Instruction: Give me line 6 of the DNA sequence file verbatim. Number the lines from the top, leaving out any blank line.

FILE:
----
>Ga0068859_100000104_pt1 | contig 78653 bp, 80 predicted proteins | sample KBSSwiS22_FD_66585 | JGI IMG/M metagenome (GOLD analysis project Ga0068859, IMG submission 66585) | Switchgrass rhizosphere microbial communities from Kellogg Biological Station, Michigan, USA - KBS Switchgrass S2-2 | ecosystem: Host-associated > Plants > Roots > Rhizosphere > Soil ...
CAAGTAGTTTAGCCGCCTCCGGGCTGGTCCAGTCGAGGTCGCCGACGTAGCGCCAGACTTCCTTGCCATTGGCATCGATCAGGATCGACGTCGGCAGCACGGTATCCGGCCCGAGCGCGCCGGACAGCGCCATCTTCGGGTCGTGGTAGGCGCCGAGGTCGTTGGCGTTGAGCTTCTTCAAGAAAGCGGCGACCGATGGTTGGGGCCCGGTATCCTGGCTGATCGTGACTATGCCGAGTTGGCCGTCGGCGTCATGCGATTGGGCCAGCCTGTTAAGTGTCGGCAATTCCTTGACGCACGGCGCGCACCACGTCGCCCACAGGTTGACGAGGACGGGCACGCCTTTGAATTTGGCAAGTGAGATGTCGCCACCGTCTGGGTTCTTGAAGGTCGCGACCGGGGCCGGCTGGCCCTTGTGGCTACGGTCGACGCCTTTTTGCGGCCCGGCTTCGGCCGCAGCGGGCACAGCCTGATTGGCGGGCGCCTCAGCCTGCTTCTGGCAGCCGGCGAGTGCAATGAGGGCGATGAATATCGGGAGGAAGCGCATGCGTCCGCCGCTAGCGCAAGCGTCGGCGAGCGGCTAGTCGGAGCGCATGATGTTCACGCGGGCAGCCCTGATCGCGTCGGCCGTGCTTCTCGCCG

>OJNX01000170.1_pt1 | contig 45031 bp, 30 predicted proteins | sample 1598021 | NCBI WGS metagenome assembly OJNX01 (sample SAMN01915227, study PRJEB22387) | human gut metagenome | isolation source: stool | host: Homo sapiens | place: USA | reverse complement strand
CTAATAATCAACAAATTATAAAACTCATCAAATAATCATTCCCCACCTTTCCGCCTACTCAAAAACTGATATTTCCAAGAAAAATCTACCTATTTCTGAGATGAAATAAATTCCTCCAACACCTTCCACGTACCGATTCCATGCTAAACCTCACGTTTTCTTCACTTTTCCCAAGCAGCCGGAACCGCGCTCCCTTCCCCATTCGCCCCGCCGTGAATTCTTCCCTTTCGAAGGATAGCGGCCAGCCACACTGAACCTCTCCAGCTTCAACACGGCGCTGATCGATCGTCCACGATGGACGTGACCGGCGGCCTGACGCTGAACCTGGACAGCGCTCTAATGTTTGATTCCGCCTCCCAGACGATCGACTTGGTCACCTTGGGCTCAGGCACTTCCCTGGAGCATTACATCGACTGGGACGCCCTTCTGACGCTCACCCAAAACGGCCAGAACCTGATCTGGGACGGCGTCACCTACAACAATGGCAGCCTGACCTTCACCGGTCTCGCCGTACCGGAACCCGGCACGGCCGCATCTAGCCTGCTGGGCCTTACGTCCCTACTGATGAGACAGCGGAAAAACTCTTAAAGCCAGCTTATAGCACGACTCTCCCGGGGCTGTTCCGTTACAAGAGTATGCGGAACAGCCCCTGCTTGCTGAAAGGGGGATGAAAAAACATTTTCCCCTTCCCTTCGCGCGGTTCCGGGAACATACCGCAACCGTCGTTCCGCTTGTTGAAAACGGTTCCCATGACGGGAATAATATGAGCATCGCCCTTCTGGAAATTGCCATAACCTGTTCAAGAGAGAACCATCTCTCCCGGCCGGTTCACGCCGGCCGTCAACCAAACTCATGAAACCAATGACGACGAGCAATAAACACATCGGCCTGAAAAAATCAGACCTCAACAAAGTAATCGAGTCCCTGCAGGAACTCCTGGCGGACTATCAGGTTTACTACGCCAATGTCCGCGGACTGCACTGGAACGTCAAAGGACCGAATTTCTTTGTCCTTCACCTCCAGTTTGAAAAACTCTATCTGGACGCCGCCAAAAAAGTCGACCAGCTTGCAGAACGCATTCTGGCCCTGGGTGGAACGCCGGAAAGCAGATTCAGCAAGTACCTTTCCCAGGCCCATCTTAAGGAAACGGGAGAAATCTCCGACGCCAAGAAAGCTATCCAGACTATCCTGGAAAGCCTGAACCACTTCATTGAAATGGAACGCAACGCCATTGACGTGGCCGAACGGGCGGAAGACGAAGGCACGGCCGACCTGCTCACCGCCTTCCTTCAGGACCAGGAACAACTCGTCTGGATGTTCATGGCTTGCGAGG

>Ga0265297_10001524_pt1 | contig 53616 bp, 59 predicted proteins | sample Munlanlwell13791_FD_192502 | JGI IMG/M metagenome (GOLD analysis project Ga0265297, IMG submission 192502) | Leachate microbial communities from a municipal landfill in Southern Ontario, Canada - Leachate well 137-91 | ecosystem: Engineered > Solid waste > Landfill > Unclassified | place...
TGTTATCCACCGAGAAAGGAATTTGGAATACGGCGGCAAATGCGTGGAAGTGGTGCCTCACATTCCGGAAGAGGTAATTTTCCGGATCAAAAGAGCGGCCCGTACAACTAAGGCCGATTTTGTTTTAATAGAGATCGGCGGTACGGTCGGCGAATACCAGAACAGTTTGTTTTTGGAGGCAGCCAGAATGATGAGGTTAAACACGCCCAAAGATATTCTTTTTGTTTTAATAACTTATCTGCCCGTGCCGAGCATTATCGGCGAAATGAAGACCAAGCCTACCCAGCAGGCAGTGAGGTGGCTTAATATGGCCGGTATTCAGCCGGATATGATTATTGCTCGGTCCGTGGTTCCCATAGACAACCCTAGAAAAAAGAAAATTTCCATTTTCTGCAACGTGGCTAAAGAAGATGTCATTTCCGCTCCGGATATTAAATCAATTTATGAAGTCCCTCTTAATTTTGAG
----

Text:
TGTTATCCACCGAGAAAGGAATTTGGAATACGGCGGCAAATGCGTGGAAGTGGTGCCTCACATTCCGGAAGAGGTAATTTTCCGGATCAAAAGAGCGGCCCGTACAACTAAGGCCGATTTTGTTTTAATAGAGATCGGCGGTACGGTCGGCGAATACCAGAACAGTTTGTTTTTGGAGGCAGCCAGAATGATGAGGTTAAACACGCCCAAAGATATTCTTTTTGTTTTAATAACTTATCTGCCCGTGCCGAGCATTATCGGCGAAATGAAGACCAAGCCTACCCAGCAGGCAGTGAGGTGGCTTAATATGGCCGGTATTCAGCCGGATATGATTATTGCTCGGTCCGTGGTTCCCATAGACAACCCTAGAAAAAAGAAAATTTCCATTTTCTGCAACGTGGCTAAAGAAGATGTCATTTCCGCTCCGGATATTAAATCAATTTATGAAGTCCCTCTTAATTTTGAG